Douglas C. North, um den Einfluss der Ideologie auf das politische Verhalten der PKS
gegenüber den demokratischen politischen Institutionen in Indonesien zu untersuchen. Die
Hypothese der Arbeit lautet, dass Ideologie immer dann die dominante Richtlinie für das
politische Verhalten der Partei bildet, wenn die formellen Institutionen wirkungslos sind. Dies
ist weniger stark der Fall, wenn die formellen Spielregeln funktionieren.
Ein historischer Überblick zeigt, dass sich die Verhaltensmuster der PKS von
„heimlich“ zu „offen, aber ideologisch“ zu „programmatisch/pragmatisch“ gewandelt haben.
Diese sich wandelnden Muster verlaufen parallel zu den Veränderungen der politischen
Institutionen Indonesiens, die freier und demokratischer wurden. Die Demokratisierung
ermöglichte es muslimischen politischen Akteuren, sich rational und pragmatisch zu verhalten
– die PKS stellt hierfür ein dramatisches und wichtiges Fallbeispiel dar. Während der Wahlen
1999 versuchte die Partei, die politischen Präferenzen des konservativsten Teils der
muslimischen Gemeinschaft zu artikulieren. Daher wurde sie am rechten Rand des
ideologischen Spektrums in Indonesien eingeordnet. Im Zuge der zunehmenden Stabilität der
demokratischen politischen Institutionen wandelte sich die PKS jedoch von einer
konservativen zu einer pragmatischen Partei – ohne jedoch ihre konservative Ideologie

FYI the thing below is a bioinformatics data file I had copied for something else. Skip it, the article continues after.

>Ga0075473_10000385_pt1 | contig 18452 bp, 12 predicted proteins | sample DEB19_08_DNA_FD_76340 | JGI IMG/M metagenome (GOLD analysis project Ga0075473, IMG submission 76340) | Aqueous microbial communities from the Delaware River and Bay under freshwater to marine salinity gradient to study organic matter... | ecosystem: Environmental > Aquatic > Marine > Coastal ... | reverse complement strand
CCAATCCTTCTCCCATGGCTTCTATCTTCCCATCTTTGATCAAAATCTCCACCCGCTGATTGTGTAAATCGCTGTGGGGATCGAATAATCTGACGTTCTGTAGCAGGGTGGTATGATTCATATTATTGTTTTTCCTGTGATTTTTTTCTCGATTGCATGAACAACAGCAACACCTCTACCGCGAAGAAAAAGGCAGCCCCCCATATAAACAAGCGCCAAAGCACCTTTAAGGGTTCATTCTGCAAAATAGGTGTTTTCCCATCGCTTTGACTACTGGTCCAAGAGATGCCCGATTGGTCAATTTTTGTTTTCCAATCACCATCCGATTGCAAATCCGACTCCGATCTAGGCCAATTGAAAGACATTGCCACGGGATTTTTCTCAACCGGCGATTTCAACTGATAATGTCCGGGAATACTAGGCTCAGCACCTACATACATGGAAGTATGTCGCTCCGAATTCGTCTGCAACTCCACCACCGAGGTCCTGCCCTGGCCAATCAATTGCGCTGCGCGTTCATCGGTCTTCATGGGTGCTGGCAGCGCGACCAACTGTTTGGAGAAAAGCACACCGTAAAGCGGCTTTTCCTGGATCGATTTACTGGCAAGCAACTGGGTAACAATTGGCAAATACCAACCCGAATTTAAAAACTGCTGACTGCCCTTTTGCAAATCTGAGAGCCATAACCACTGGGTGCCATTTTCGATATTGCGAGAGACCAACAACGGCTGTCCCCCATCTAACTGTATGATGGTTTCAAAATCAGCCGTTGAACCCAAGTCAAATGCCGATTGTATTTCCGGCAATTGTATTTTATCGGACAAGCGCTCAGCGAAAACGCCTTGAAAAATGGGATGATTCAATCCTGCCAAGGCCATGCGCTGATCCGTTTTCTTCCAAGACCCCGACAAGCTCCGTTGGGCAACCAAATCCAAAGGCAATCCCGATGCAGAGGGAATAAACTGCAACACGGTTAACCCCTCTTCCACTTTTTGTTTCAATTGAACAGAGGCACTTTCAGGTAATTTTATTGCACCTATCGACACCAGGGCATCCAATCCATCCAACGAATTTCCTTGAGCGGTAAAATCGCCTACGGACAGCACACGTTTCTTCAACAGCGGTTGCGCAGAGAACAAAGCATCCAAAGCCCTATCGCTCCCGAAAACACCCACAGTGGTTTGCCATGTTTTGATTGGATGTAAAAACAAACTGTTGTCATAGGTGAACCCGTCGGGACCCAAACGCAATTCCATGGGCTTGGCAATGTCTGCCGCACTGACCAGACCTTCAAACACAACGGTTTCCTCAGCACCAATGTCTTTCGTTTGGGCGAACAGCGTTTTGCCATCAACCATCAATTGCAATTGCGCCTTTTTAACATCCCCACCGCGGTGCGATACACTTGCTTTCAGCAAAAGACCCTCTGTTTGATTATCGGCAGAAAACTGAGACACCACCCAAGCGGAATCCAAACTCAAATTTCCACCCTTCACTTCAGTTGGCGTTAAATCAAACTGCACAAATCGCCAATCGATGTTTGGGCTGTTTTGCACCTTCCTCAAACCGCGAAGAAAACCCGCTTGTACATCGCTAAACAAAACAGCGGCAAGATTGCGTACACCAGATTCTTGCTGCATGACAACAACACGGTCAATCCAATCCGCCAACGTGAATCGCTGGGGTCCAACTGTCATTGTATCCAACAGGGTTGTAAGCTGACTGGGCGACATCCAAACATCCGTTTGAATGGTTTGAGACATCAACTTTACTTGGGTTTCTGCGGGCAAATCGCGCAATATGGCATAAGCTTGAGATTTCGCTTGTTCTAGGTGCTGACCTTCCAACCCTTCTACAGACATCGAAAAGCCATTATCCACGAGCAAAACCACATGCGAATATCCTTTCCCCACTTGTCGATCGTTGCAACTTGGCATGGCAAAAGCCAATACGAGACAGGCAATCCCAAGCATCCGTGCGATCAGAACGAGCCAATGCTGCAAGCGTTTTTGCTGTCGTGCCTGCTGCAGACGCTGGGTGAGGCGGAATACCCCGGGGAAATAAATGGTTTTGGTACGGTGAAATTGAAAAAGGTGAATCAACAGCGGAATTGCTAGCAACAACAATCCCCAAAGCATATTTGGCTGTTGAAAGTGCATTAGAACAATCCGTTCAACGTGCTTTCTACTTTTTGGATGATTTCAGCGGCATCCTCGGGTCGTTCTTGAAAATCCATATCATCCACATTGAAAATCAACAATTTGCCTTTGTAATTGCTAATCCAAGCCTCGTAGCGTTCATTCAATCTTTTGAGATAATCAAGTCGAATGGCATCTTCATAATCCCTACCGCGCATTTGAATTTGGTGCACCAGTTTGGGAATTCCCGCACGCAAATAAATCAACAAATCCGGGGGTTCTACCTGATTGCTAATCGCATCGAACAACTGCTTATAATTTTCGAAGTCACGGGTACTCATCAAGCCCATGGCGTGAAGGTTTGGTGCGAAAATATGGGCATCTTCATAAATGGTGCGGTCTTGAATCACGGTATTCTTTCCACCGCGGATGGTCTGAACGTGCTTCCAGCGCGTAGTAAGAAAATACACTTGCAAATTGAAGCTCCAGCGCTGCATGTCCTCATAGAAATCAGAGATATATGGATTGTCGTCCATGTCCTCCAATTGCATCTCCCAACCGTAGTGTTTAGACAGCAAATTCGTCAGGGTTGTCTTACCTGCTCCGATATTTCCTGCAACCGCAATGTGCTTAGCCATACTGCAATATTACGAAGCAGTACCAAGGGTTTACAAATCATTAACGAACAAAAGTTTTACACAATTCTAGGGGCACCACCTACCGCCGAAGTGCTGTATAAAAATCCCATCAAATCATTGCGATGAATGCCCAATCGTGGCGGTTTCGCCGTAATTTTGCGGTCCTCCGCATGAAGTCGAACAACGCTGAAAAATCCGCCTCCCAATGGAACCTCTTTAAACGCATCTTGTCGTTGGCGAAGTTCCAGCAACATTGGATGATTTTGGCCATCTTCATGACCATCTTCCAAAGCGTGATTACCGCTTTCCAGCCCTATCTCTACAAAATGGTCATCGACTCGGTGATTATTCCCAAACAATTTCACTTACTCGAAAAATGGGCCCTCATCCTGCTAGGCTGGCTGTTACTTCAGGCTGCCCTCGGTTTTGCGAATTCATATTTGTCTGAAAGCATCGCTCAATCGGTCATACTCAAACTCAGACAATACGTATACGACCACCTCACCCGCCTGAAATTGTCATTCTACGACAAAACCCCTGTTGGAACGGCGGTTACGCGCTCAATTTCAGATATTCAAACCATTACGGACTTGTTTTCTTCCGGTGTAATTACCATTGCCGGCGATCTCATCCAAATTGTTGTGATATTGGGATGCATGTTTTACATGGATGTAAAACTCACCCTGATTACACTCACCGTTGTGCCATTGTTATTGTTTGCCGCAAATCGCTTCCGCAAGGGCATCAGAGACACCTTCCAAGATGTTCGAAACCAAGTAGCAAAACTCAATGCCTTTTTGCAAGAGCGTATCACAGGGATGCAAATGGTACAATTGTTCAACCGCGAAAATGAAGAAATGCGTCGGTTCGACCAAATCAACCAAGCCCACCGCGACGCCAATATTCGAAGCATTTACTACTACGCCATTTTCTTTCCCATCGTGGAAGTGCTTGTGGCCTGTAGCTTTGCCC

aufzugeben.
Die sich ändernde organisatorische Balance der PKS beeinflusste ihr Verhalten in
Wahlen. Während der Wahlen 1999 sah die Partei, die zudem nur schlecht organisiert und
vernetzt war, ihre Wahlaktivitäten lediglich als Bestandteil von religiösen Aktivitäten an. So
ermahnte PKS ihre Mitglieder und Aktivisten während der Vorbereitung auf die Wahl immer
3wieder, ihre religiösen Pflichten zu intensivieren und warnte sogar davor, sich zu sehr mit der
Mobilisierung von Wählern zu beschäftigen. Dies änderte sich dramatisch anlässlich der
Wahlen 2004, die die Partei nicht länger als ein mögliches Mittel zum Zweck ansah, sondern
vielmehr als das Mittel, um ihre ideologischen Ziele zu erreichen. Im Ergebnis motivierten
ihre Mitglieder und Aktivisten so viele Wähler wie möglich ohne sich darum zu sorgen, ob
die Wähler die Ziele der Partei verstanden hatten.
Die zunehmende Stabilität und Effektivität der demokratischen Institutionen als
Arenen des politischen Wettbewerbs haben auch das Verhalten der Partei als Regierungspartei
beeinflusst. Während des Zeitraums von 1999 bis 2004 verhielt sich die Partei ideologisch, in
dem sie ausschließlich mit anderen islamischen Parteien zusammenarbeitete und sich
gegenüber der säkularen Politik sehr zurückhaltend verhielt. Als die Partei nach den Wahlen
2004 in die Regierung eintrat, änderte sich ihr Verhalten maßgeblich. Mit Ausnahme ihrer
starken Unterstützung für den Gesetzesentwurf gegen Pornographie und pornographische
Handlungen (RUU-APP) lässt sich das politische Verhalten der PKS in der Regierung als
weitgehend pragmatisch und machtorientiert beschreiben.
Das sich wandelnde Verhalten der PKS ist ein Anzeichen für den Erfolg des
Demokratisierungsprozesses in Indonesien. Die politischen Institutionen waren in der Lage,
den politischen Akteuren, und hier besonders muslimischen Akteuren, ein gewisses Maß an